The Duchess does not physically appear in the poem My Last Duchess by Robert Browning. Through the Duke’s monologue, some aspects of her nature are only revealed. Naturally, her character is viewed, from the angle of the Duke, who is critical of what was graceful, rather beauty in her nature.
The Duchess was, no doubt, a lady of beauty and grace. She was good-natured, simple, and frank. She had the depth of sincerity, and was accommodative and never rude or discourteous to anyone. On the other hand, she entertained favour and greetings from all who admired her. She was enthusiastic about everything, even any insignificant matter. In fact, she was responsive readily and easily impressionable. She had no aristocratic ego of her husband, nor his vanity and possessiveness. Indeed, she was not what her husband was. Naturally, he did not like her nature, so timid and tender. So she had to become a helpless victim of her cruel, possessive-minded, tyrannical husband. Though the Duchess was very much tender, gentle, amiable and obliging to everyone, the wrong judgement of the Duke snatched away the life from her.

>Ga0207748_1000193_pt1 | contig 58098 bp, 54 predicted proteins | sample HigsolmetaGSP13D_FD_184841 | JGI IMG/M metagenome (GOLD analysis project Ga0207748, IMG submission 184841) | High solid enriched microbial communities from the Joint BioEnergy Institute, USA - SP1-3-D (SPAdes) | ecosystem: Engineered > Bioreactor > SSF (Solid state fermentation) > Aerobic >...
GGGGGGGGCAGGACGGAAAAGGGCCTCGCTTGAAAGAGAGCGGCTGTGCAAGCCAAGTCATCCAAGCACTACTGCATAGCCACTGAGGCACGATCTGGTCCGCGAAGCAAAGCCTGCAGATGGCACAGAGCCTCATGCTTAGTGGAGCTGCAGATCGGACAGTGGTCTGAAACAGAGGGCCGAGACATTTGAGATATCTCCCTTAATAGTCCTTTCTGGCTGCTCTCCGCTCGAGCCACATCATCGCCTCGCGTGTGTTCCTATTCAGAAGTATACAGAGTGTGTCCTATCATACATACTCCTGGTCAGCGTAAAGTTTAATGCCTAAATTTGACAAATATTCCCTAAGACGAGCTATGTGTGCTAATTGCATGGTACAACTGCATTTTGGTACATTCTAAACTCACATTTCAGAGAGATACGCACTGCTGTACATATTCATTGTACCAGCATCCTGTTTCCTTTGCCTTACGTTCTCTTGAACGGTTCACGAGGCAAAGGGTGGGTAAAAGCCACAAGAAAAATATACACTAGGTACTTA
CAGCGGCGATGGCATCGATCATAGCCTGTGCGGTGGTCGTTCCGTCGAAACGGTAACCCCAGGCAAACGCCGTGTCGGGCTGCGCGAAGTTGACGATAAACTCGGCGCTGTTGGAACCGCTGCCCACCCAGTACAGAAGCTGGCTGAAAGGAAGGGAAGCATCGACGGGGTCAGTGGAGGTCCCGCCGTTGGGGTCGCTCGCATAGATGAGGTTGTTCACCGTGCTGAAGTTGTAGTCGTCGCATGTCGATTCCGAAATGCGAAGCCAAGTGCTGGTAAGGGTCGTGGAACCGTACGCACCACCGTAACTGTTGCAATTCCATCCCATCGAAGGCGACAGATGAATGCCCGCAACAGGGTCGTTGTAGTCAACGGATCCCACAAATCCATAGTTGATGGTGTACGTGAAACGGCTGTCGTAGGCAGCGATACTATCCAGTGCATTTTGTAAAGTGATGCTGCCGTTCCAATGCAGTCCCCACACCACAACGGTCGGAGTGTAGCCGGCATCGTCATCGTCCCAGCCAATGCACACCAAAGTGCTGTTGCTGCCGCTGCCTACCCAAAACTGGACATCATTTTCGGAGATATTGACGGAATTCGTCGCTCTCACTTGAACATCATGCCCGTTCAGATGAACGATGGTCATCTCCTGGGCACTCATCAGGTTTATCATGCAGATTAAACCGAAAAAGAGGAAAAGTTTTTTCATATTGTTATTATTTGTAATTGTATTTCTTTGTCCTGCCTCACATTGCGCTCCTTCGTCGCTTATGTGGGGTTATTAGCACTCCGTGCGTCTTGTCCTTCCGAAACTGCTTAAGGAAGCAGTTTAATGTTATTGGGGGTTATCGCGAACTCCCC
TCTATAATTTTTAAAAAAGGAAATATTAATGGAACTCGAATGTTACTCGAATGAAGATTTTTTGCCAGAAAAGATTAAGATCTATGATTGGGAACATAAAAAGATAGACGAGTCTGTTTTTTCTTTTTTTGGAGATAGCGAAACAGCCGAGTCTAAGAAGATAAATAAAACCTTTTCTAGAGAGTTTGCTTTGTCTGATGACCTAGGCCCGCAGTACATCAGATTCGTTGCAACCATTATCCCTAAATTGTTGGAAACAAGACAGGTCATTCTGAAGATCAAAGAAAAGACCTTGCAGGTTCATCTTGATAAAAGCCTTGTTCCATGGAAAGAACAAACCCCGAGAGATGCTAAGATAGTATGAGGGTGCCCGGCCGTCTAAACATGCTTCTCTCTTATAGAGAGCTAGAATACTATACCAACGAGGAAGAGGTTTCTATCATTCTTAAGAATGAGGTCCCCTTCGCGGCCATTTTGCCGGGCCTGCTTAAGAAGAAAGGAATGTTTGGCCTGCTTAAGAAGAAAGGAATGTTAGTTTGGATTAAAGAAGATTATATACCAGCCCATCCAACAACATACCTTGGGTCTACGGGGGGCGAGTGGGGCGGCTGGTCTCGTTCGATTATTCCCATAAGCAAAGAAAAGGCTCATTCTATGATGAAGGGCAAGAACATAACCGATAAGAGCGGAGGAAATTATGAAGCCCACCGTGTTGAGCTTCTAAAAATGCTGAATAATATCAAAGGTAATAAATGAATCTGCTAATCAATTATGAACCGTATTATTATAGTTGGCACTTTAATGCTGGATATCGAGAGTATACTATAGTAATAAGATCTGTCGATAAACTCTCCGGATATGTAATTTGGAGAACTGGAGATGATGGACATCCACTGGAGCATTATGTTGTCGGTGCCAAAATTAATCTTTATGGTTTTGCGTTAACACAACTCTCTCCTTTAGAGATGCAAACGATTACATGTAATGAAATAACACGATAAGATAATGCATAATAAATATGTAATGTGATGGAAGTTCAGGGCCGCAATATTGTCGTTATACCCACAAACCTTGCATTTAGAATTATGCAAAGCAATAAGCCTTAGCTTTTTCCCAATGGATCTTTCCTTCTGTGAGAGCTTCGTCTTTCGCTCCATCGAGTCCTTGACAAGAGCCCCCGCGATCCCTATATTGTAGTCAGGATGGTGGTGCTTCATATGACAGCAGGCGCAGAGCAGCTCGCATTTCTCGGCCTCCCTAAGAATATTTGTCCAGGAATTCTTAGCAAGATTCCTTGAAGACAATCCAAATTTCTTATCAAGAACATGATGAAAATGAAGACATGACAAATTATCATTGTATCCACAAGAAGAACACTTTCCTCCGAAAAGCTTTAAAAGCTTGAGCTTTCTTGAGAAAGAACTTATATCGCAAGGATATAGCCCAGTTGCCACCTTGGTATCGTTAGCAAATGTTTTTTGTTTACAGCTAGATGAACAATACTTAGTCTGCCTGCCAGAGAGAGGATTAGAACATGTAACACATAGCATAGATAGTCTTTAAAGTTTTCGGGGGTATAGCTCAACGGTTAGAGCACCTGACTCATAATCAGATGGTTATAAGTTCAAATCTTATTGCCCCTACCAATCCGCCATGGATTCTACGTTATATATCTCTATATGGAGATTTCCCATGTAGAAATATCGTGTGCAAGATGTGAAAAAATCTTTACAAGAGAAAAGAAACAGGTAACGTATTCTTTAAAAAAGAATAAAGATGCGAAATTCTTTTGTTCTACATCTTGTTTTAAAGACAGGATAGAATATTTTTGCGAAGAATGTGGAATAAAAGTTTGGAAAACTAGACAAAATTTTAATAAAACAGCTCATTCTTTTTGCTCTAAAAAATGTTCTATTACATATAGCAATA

Also read: Critical analysis of Robert Browning’s poem “Meeting at Night”